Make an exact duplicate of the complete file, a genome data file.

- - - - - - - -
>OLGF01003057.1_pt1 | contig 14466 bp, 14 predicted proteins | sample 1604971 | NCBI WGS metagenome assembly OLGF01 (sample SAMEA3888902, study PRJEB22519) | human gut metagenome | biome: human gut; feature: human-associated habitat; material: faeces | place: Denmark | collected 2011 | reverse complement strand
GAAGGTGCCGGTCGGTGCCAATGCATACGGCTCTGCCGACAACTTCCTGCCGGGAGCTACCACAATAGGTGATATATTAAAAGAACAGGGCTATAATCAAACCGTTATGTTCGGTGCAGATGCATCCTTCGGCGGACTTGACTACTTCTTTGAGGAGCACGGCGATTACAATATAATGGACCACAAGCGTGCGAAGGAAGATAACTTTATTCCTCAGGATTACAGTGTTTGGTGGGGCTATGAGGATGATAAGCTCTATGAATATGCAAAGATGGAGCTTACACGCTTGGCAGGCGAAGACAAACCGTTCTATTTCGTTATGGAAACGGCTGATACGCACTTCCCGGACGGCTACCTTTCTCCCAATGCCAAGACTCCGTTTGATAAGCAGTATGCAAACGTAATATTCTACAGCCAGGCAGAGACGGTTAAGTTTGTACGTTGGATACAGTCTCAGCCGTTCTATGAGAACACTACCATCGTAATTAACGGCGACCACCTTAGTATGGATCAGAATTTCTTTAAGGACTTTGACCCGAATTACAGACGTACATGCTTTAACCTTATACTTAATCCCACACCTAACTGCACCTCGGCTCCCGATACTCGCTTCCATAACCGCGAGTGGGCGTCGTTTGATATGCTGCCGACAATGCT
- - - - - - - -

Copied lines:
>OLGF01003057.1_pt1 | contig 14466 bp, 14 predicted proteins | sample 1604971 | NCBI WGS metagenome assembly OLGF01 (sample SAMEA3888902, study PRJEB22519) | human gut metagenome | biome: human gut; feature: human-associated habitat; material: faeces | place: Denmark | collected 2011 | reverse complement strand
GAAGGTGCCGGTCGGTGCCAATGCATACGGCTCTGCCGACAACTTCCTGCCGGGAGCTACCACAATAGGTGATATATTAAAAGAACAGGGCTATAATCAAACCGTTATGTTCGGTGCAGATGCATCCTTCGGCGGACTTGACTACTTCTTTGAGGAGCACGGCGATTACAATATAATGGACCACAAGCGTGCGAAGGAAGATAACTTTATTCCTCAGGATTACAGTGTTTGGTGGGGCTATGAGGATGATAAGCTCTATGAATATGCAAAGATGGAGCTTACACGCTTGGCAGGCGAAGACAAACCGTTCTATTTCGTTATGGAAACGGCTGATACGCACTTCCCGGACGGCTACCTTTCTCCCAATGCCAAGACTCCGTTTGATAAGCAGTATGCAAACGTAATATTCTACAGCCAGGCAGAGACGGTTAAGTTTGTACGTTGGATACAGTCTCAGCCGTTCTATGAGAACACTACCATCGTAATTAACGGCGACCACCTTAGTATGGATCAGAATTTCTTTAAGGACTTTGACCCGAATTACAGACGTACATGCTTTAACCTTATACTTAATCCCACACCTAACTGCACCTCGGCTCCCGATACTCGCTTCCATAACCGCGAGTGGGCGTCGTTTGATATGCTGCCGACAATGCT